Incident at Castle Martin 14-06-2017

. . . because it is forbidden, for good reason, and no competent commander would override that restriction, would seem to be the logical thing here.
It may be forbidden, but that doesn’t stop people doing things they shouldn’t.
 
Can you help us out with the difference between 'error of drill' and 'error in drill?' I was told once but 'twas donkey's years ago...
You had to bloody well ask!

Error in drill means the drill written in a publication is found to be a contributing factor of the incident.

Error of drill means the user has conducted the drill contrary to what is written down.

(I think it’s that way round).
 
You had to bloody well ask!

Error in drill means the drill written in a publication is found to be a contributing factor of the incident.

Error of drill means the user has conducted the drill contrary to what is written down.

(I think it’s that way round).
WOT WE SAID!
 
From the Lancashire Post, dated 03 July 18

Preston soldier died in explosion in tank while on training exercise

Mr Briggs, presenting a "suspected sequence of events", said as they prepared the gun for firing, a display unit on the loader's guard inside the turret would have shown a "red light" as the BVA was not fitted, preventing firing.

He said Cpl Hatfield "would have followed correct procedure", by manually fitting another piece of equipment - the tube vent electric (TVE).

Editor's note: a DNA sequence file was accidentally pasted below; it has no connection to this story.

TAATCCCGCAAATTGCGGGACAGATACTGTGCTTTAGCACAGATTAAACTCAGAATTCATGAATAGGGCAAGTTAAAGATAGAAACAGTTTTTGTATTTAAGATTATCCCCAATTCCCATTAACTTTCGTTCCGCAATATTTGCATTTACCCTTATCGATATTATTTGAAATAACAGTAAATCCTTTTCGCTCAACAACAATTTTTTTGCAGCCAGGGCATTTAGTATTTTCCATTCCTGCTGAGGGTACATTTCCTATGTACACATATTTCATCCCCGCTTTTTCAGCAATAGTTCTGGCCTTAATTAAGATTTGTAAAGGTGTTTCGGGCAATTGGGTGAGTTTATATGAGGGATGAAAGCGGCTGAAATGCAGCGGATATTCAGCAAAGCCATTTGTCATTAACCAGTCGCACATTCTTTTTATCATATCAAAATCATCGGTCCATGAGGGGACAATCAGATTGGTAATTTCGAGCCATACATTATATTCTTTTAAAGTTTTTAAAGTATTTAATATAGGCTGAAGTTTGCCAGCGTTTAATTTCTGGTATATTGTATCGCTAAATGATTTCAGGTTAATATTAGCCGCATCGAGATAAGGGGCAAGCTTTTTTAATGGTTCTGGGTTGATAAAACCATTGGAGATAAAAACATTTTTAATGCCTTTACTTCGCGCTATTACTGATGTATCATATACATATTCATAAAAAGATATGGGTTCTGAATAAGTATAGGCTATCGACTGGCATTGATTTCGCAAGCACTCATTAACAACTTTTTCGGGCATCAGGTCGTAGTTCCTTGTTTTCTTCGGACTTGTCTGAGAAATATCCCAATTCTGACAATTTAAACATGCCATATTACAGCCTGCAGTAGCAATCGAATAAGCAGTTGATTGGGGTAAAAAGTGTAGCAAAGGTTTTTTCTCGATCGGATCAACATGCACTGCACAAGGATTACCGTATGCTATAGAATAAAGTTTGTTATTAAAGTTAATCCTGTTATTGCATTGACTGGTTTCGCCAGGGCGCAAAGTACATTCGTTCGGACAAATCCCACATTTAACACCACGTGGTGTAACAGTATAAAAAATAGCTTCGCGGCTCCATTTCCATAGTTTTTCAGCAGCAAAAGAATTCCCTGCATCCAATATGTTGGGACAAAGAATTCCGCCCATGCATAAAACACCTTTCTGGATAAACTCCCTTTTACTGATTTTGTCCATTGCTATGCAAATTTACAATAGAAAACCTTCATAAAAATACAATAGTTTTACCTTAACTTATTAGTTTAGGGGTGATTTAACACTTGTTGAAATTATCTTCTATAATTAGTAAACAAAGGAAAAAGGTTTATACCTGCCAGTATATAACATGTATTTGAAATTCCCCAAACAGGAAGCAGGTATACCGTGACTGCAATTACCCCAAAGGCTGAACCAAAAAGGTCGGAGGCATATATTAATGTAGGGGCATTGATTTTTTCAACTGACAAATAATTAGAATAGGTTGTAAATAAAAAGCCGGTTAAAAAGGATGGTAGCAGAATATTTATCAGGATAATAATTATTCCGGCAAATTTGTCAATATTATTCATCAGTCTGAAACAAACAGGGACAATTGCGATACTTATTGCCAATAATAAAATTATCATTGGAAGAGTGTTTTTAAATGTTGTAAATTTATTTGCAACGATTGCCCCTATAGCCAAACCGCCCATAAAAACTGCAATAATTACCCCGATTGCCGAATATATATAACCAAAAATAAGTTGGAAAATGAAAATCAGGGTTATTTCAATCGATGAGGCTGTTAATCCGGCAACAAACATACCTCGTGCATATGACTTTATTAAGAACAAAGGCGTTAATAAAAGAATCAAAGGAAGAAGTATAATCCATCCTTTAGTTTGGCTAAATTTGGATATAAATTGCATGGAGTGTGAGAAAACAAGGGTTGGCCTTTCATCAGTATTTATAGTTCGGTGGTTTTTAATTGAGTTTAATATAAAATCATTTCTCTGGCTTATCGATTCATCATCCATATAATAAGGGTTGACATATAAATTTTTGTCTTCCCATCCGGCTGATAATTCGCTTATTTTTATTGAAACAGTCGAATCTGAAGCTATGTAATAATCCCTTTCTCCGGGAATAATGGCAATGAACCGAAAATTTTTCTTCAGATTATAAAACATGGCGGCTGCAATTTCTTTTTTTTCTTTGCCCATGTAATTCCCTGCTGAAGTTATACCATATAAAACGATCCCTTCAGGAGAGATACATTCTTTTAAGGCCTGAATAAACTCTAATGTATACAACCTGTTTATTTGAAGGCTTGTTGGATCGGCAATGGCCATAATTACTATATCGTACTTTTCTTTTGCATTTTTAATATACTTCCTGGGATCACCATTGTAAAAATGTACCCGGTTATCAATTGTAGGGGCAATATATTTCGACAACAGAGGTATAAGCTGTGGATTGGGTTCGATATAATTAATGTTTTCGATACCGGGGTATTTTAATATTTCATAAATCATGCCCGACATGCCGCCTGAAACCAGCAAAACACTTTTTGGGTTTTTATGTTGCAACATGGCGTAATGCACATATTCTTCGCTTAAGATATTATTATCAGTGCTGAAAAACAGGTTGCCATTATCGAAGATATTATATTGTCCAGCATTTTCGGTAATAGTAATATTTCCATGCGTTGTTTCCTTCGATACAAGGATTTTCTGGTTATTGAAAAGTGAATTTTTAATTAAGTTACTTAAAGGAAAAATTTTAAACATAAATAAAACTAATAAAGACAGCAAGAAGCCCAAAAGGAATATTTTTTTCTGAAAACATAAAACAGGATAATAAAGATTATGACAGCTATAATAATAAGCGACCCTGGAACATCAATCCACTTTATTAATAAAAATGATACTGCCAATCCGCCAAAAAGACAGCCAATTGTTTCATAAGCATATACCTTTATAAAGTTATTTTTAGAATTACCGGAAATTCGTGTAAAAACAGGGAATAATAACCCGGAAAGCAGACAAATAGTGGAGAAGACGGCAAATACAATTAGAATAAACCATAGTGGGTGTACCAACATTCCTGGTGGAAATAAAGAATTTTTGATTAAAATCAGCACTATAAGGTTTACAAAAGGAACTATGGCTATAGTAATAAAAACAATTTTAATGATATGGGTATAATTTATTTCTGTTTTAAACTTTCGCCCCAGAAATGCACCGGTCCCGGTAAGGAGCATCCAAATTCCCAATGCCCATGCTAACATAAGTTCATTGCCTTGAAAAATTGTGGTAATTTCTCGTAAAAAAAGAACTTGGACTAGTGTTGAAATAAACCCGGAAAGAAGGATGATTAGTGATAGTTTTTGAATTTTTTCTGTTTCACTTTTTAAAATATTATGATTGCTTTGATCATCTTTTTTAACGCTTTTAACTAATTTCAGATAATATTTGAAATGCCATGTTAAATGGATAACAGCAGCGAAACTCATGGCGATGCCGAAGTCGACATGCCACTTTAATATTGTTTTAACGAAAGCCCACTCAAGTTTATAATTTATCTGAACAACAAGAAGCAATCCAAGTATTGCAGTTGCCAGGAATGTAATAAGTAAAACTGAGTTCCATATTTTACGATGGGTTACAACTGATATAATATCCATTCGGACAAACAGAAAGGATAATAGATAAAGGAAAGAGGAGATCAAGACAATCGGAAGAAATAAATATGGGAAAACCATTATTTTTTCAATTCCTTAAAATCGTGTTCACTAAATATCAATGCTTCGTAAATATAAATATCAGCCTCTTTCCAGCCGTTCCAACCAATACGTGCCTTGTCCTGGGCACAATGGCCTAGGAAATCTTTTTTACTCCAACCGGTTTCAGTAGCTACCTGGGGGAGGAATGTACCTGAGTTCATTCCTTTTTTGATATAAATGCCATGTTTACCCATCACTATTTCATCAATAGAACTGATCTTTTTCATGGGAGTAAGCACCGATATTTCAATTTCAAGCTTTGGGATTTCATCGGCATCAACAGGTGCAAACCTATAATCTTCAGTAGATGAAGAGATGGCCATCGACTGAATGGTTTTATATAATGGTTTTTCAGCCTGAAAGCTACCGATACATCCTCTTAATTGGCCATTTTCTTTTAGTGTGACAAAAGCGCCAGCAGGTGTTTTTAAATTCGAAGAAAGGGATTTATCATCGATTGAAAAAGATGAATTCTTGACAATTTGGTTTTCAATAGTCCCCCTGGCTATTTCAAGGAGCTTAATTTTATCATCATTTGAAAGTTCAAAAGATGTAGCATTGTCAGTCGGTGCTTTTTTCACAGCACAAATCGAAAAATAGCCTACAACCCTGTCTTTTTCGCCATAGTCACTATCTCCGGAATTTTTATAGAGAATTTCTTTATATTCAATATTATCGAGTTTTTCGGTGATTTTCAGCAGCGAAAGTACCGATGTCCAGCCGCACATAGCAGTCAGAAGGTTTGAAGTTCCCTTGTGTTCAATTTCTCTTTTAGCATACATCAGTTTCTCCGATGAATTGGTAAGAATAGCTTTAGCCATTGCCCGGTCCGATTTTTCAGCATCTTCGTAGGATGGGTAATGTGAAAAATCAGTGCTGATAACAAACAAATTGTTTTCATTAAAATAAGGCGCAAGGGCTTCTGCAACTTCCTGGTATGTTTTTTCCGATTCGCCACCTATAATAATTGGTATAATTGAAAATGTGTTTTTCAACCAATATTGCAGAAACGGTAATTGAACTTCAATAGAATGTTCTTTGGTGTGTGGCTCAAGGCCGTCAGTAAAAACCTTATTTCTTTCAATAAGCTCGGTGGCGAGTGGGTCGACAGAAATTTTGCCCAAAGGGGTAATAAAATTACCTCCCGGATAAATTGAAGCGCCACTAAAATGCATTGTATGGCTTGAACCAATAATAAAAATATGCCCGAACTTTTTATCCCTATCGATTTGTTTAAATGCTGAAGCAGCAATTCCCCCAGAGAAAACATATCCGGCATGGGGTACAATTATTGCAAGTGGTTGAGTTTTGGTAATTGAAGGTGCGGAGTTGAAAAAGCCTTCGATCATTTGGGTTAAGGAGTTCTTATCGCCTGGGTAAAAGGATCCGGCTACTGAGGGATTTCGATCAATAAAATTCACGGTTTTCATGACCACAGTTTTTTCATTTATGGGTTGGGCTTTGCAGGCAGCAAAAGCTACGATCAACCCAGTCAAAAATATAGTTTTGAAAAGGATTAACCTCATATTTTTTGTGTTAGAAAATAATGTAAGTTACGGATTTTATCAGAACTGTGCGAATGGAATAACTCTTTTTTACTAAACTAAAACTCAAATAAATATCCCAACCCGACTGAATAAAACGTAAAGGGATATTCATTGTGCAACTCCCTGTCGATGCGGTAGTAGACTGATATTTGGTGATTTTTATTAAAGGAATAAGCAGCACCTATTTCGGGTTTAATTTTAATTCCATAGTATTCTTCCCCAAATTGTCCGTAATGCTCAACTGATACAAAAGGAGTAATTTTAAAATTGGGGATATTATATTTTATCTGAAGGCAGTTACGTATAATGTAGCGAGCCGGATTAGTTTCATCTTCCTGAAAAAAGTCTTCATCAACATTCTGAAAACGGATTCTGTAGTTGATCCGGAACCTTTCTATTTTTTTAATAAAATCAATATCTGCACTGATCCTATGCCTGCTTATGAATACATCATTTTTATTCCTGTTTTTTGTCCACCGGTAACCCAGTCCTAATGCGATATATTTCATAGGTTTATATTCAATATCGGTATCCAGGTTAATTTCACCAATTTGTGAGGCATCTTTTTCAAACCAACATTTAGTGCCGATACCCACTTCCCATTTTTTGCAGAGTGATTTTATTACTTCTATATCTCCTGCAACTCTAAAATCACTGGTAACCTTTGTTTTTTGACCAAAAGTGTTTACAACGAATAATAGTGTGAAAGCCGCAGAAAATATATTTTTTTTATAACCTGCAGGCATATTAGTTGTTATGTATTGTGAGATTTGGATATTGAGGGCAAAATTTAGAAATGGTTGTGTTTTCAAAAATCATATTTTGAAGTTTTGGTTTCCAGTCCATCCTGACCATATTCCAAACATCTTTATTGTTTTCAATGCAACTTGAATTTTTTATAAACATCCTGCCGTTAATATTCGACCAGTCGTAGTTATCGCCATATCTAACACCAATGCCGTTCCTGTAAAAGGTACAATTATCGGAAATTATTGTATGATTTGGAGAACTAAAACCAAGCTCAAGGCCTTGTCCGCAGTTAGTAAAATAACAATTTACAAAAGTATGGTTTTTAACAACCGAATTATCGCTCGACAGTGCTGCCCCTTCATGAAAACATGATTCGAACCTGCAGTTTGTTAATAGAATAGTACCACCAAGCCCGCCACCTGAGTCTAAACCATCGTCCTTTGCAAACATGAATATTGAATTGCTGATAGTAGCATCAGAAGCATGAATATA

Mr Briggs added: "As TVE has been fitted manually, it would have shown a green light.

"As there was no BVA, there would be no gas tight seal and the force of the bag charge would have come back into the turret."

I'm confused.
 
From the Lancashire Post, dated 03 July 18

Preston soldier died in explosion in tank while on training exercise

Mr Briggs, presenting a "suspected sequence of events", said as they prepared the gun for firing, a display unit on the loader's guard inside the turret would have shown a "red light" as the BVA was not fitted, preventing firing.

He said Cpl Hatfield "would have followed correct procedure", by manually fitting another piece of equipment - the tube vent electric (TVE).

Mr Briggs added: "As TVE has been fitted manually, it would have shown a green light.

"As there was no BVA, there would be no gas tight seal and the force of the bag charge would have come back into the turret."

I'm confused.
You are not alone in that, unless the complete circuit is made then in theory the gun will not fire!
Loading a vent tube manually seems to have some how closed the circuit, I would love to sit down with the idiots who approved this system for service, also to meet the gunnery instructors who gave the first instructions to crews while seemingly being unaware of a major safety flaw in the equipment.
 
That’s not what you stated.

The BVA was not fitted. - Equipment fault.

Charge bags were not stored correctly - error of drill.

There were other failings, but these were the main two that contributed to the deaths and VSI.
T

The Bolt Vent Axial must have been fitted.. I suspect it was the annular seal that was not...